Some bandwidth may be potentially saved if these requests are all batched together:


Volatile - Subject to change

Creates a new durability batch. A durability batch is a special kind of batch where the contained commands can only be documents whose durability is to be checked.

    my $batch;
    $batch = $cb->batch;
    $batch->upsert($_) for @docs;

    $batch = $cb->durability_batch({ persist_to => 1, replicate_to => 2 });
    $batch->endure($_) for @docs;

The options passed can be persist_to and replicate_to. See the "Durability Requirements" section for information.


N1QL queries are available as an experimental feature of the client library.

The N1QL API exposes two functions, both of which function similarly to their view counterparts.

At the time of writing, the server does not include N1QL as an integrated feature (because it is still experimental). This means it must be downloaded as a standalone package (see http://docs.couchbase.com/developer/n1ql-dp4/n1ql-intro.html). Once downloaded and configured, the _host option should be passed to the query function (as detailed below).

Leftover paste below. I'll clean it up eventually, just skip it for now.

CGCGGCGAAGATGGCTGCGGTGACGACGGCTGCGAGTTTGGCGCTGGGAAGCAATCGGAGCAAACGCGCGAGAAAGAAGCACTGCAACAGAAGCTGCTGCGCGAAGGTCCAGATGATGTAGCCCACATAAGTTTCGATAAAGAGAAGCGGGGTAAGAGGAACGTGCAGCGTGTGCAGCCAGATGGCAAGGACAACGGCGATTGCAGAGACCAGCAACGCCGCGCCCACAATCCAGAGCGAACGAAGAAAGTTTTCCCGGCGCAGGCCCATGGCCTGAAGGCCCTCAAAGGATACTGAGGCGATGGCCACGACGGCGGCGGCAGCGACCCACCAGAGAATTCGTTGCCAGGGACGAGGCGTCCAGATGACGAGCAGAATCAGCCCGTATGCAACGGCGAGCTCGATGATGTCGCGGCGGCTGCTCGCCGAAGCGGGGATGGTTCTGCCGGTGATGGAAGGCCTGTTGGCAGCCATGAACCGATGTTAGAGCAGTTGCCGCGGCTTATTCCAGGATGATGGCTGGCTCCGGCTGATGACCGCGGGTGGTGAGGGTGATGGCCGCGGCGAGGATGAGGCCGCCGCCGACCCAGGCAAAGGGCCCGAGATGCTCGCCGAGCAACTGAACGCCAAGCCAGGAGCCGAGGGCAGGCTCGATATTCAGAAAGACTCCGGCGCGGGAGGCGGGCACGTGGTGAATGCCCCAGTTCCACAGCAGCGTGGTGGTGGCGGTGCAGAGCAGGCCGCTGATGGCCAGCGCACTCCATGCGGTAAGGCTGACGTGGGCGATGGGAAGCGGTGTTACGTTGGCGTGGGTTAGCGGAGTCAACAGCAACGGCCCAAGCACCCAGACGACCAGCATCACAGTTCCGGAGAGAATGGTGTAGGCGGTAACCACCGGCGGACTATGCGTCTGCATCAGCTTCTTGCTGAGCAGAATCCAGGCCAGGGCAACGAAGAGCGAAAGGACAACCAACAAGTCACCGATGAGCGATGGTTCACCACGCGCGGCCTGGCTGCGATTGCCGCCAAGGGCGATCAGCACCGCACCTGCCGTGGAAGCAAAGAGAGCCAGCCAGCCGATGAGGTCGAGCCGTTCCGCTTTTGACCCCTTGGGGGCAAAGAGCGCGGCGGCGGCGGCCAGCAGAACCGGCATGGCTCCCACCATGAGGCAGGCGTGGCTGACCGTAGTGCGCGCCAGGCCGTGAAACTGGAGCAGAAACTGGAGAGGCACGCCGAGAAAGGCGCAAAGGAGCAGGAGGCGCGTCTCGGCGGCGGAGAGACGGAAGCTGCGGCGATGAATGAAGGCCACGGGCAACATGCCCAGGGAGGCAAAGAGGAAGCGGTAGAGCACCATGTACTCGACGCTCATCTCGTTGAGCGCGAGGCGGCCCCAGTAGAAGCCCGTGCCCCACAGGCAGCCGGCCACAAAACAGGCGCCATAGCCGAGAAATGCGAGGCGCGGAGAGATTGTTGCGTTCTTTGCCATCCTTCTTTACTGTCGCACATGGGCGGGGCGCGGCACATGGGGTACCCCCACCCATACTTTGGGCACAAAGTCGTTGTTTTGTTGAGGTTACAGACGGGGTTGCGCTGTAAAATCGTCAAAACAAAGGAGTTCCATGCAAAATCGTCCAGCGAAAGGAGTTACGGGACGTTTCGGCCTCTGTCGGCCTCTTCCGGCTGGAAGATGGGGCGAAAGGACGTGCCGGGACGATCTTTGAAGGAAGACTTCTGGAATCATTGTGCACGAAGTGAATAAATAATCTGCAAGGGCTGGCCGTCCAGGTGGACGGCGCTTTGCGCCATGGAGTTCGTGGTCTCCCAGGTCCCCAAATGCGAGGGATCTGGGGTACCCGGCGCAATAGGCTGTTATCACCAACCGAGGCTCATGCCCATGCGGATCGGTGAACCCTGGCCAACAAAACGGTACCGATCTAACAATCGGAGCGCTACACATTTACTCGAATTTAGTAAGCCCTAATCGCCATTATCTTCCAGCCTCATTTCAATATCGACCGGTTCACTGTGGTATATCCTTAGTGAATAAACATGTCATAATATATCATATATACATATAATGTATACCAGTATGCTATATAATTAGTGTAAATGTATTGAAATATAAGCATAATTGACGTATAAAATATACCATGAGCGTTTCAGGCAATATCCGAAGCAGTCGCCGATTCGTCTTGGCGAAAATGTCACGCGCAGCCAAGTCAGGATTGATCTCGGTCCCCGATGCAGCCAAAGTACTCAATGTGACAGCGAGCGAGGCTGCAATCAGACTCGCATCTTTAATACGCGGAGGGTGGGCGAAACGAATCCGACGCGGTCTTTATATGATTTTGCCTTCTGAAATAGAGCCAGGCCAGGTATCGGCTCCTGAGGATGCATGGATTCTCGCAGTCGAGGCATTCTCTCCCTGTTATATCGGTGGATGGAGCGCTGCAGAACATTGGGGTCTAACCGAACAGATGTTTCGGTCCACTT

N1QL functions return a Couchbase::N1QL::Handle object, which functions similarly to Couchbase::View::Handle (internally, they share a lot of code).

query_slurp("query", $queryargs, $queryopts)

Issue an N1QL query. This will send the query to the server (encoding any parameters as needed).

    my $rv = $cb->query_slurp(
        # Query string
        'SELECT *, META().id FROM travel WHERE travel.country = $country ',

        # Placeholder values
        { country => "Ecuador", },

        # Query options
        { _host => "localhost:8093" }

    foreach my $row (@{$rv->rows}) {
        # do something with decoded JSON

The queryargs parameter can either be a hashref of named placeholders (omiting of course, the leading $ which is handled internally), or it can be an arrayref of positional placeholders (if your query uses positional placeholders).